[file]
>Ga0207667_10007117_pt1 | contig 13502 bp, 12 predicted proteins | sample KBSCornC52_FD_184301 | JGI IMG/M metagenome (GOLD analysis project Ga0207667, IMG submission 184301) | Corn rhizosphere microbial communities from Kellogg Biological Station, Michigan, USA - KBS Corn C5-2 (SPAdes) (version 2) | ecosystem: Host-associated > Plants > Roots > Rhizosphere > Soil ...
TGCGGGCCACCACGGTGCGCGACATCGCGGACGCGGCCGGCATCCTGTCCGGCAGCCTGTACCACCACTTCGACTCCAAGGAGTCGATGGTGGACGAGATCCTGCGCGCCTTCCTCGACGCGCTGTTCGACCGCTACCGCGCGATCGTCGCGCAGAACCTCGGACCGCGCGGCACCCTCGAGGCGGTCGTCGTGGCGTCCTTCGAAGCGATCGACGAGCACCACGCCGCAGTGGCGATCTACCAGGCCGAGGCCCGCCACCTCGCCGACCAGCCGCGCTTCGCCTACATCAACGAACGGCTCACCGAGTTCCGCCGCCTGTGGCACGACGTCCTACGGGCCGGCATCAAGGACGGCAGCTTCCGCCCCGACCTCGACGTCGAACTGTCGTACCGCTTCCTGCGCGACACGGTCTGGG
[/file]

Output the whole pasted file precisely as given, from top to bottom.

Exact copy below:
>Ga0207667_10007117_pt1 | contig 13502 bp, 12 predicted proteins | sample KBSCornC52_FD_184301 | JGI IMG/M metagenome (GOLD analysis project Ga0207667, IMG submission 184301) | Corn rhizosphere microbial communities from Kellogg Biological Station, Michigan, USA - KBS Corn C5-2 (SPAdes) (version 2) | ecosystem: Host-associated > Plants > Roots > Rhizosphere > Soil ...
TGCGGGCCACCACGGTGCGCGACATCGCGGACGCGGCCGGCATCCTGTCCGGCAGCCTGTACCACCACTTCGACTCCAAGGAGTCGATGGTGGACGAGATCCTGCGCGCCTTCCTCGACGCGCTGTTCGACCGCTACCGCGCGATCGTCGCGCAGAACCTCGGACCGCGCGGCACCCTCGAGGCGGTCGTCGTGGCGTCCTTCGAAGCGATCGACGAGCACCACGCCGCAGTGGCGATCTACCAGGCCGAGGCCCGCCACCTCGCCGACCAGCCGCGCTTCGCCTACATCAACGAACGGCTCACCGAGTTCCGCCGCCTGTGGCACGACGTCCTACGGGCCGGCATCAAGGACGGCAGCTTCCGCCCCGACCTCGACGTCGAACTGTCGTACCGCTTCCTGCGCGACACGGTCTGGG